The one thing I have always wondered about these "fail" movements is whether it is possible for the SF/F community to take a step back and perhaps use the community itself as a vehicle to make the changes to publishing and production that need to be made, without all of the vitriol flooding the Internet and poisoning the community. How important is it to people to bring more women into the SF world? Or people of color? Or international authors? To me, they seem monumentally important, so much so that I can take a step back and think about ways to create change without alienating or destroying people. I don't want more female or PoC writers and characters if the exchange is one of the following:
  1. Many good editors, perhaps who make a mistake or have legitimate reasons to have left out some female/PoC writers, lose their jobs and become ostracized by the community that inevitably wants them to change. It seems impossible to change something if you are no longer able to produce for the publishing world. If catching a few bad eggs means potentially throwing out a lot of good ones, then I don't think the trade off is reasonable.
  2. Publishers change, but the change isn't because they actually care or because they get it or because they really feel that people are right. They change because you've screamed loud enough and long enough that they just can't ignore you. My problem with this is that you might get what you want out of it, but the end result is nothing more than a hand-me-down pat on the head, as if to say, "there there, we'll give you want you want, little one." It's more condescending than anything else.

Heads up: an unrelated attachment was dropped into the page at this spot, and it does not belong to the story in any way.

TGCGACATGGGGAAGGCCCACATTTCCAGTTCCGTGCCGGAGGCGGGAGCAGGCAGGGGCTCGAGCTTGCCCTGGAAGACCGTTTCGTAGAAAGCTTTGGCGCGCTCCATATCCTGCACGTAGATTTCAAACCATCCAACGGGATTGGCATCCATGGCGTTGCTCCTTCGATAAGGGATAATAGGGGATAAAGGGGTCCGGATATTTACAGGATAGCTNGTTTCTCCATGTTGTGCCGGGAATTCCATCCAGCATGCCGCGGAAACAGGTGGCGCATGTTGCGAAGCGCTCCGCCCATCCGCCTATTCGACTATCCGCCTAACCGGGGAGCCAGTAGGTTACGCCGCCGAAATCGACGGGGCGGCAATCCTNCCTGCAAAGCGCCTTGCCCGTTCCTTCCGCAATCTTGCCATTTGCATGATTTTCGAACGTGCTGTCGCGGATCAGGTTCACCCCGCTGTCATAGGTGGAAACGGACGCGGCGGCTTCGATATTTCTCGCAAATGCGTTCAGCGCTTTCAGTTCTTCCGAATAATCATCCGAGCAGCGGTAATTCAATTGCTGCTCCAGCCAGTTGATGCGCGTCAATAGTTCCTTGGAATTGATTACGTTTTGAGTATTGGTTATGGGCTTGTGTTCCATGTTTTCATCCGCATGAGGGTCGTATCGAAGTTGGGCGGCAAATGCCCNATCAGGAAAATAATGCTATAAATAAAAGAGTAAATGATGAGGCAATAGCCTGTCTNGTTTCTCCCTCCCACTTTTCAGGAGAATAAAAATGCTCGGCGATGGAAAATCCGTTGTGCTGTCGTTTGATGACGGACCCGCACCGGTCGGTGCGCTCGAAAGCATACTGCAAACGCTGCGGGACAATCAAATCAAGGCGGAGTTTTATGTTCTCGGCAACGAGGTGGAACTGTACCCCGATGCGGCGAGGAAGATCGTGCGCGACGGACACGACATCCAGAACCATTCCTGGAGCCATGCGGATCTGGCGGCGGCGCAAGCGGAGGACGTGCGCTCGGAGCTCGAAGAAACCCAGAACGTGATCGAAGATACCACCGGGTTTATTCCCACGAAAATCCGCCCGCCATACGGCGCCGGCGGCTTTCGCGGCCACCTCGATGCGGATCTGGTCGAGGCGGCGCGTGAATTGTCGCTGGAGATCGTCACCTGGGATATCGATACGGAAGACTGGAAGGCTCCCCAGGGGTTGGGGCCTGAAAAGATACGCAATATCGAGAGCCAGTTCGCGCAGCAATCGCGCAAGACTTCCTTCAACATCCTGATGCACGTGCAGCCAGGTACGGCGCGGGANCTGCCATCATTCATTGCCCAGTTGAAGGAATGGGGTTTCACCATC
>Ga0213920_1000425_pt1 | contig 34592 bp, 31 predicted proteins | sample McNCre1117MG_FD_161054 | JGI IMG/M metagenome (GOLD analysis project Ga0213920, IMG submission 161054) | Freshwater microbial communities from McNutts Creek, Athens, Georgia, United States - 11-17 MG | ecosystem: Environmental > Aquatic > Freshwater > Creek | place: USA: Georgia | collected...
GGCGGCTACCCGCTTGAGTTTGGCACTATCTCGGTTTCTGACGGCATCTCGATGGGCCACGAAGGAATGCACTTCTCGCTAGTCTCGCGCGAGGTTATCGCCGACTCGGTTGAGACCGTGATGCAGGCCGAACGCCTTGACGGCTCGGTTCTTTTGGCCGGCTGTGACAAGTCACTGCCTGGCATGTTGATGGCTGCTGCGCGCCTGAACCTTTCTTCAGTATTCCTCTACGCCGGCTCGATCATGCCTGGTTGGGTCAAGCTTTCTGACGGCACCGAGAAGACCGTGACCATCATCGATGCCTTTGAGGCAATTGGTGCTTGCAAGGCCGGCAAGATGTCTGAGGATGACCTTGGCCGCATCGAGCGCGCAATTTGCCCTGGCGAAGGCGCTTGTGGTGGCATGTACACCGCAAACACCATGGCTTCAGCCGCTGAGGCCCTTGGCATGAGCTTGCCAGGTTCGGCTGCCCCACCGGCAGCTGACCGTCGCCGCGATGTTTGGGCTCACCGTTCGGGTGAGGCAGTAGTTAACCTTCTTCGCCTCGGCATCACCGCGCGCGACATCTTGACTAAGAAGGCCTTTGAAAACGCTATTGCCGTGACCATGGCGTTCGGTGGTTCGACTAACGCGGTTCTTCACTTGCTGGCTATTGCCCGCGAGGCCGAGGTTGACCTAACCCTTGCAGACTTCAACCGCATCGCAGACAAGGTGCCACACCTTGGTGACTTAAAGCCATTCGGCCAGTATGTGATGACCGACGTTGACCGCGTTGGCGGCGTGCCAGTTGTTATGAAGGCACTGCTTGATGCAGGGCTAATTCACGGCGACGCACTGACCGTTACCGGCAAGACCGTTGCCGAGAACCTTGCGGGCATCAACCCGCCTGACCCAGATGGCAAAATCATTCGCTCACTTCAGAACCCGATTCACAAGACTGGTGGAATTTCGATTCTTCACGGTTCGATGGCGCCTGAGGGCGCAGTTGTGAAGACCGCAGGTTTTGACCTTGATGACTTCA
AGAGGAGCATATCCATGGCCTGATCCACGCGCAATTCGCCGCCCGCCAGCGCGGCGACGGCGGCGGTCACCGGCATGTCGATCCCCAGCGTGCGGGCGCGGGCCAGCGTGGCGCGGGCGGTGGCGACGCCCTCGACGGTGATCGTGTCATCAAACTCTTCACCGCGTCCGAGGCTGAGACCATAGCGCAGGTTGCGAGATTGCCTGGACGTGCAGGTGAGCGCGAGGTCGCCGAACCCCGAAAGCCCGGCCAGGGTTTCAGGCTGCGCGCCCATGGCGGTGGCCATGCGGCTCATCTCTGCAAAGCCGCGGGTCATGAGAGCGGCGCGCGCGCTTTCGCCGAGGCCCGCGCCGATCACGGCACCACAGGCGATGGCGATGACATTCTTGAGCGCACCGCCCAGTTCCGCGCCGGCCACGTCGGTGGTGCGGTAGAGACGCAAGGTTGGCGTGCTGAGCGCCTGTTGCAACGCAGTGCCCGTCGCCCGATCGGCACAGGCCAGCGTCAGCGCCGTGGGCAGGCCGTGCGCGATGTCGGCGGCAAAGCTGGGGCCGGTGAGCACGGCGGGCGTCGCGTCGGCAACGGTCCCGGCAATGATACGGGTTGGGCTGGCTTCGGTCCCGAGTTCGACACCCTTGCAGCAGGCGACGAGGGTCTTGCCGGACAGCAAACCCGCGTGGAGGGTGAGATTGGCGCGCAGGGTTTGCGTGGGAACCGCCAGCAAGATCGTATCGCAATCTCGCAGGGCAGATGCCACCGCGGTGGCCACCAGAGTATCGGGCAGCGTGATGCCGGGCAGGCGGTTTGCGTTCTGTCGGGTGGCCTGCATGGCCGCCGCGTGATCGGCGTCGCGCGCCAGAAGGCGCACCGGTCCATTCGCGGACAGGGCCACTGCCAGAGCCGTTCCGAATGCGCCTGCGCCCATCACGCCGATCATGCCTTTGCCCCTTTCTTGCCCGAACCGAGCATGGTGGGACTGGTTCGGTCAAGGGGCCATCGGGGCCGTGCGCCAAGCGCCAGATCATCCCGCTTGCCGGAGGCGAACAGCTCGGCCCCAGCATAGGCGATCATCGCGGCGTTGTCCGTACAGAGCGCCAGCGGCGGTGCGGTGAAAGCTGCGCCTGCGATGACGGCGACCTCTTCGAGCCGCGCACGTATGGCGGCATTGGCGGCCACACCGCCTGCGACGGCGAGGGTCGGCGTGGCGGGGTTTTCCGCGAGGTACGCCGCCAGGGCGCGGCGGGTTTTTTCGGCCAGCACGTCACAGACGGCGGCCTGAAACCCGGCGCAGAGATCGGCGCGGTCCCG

3. Nothing happens at all on a significant scale. We might get some small publishers who publish more women, but inevitably the divide in the SF/F community created by the bitter and verbally abusive segments of the population will have no real mainstream change. To me, this is the scariest of them all, because the potential for anyone with an even-headed approach will be shoved into the radical group, despite fitting there as much as a rhinoceros fits in at the table with those poker-playing dogs. If you don't think that's possible, then look at the mainstream view of Muslims, who have been unfairly portrayed as extremists who hate their women and so on. Or perhaps the assumption that all feminists (ALL) are bra-burning raging lesbian lunatics. If you've met people from any of these groups, you'd know that the stereotypes are almost always a load of crap. Yet, the stereotypes still exist and continue to do damage to these communities, sometimes because the stereotypes turn out to be true, and sometimes because the public assumes that the stereotype is the end-all-be-all. True, some change gets made, but the change is too slow and at a cost that I don't think we should be paying, especially not in the SF/F community.
As I indicated before, I am curious about how the SF/F community can be used as a vehicle for change. What would happen if we spent more time in open, honest, but friendly discussion about the issues that plague our genres? What if we organized the community and mobilized it for peaceful engagement with the producers of the material we so enjoy? Why aren't we sending more email pointing out that we're concerned and that we would really like to see more women, PoC, and so on? Where are the petitions? It might seem weak to talk to the publishers directly and tell them what we want, and maybe it won't produce real change either, but it's a step in the right direction.

We need an SF/F community that largely doesn't resort to kneejerk reactions and instead engages with publishers and members to figure out what is going on and to bounce ideas off one another to figure out ways to move forward. Punishing the publisher doesn't do anything; in fact, it harms the authors and editors who rely on publishers for their income (a fact pointed out by Scalzi here). But talking to publishers and figuring out how they think would help the community get a grip on the market. Pointing out to publishers that there's something that needs fixing in a way that doesn't belittle or tear down the foundations might very well get them to open their eyes and see what's happening around them. It happens, and maybe if we can get the community to open the dialogue we'll see some real change.

Then again, maybe I'm naive.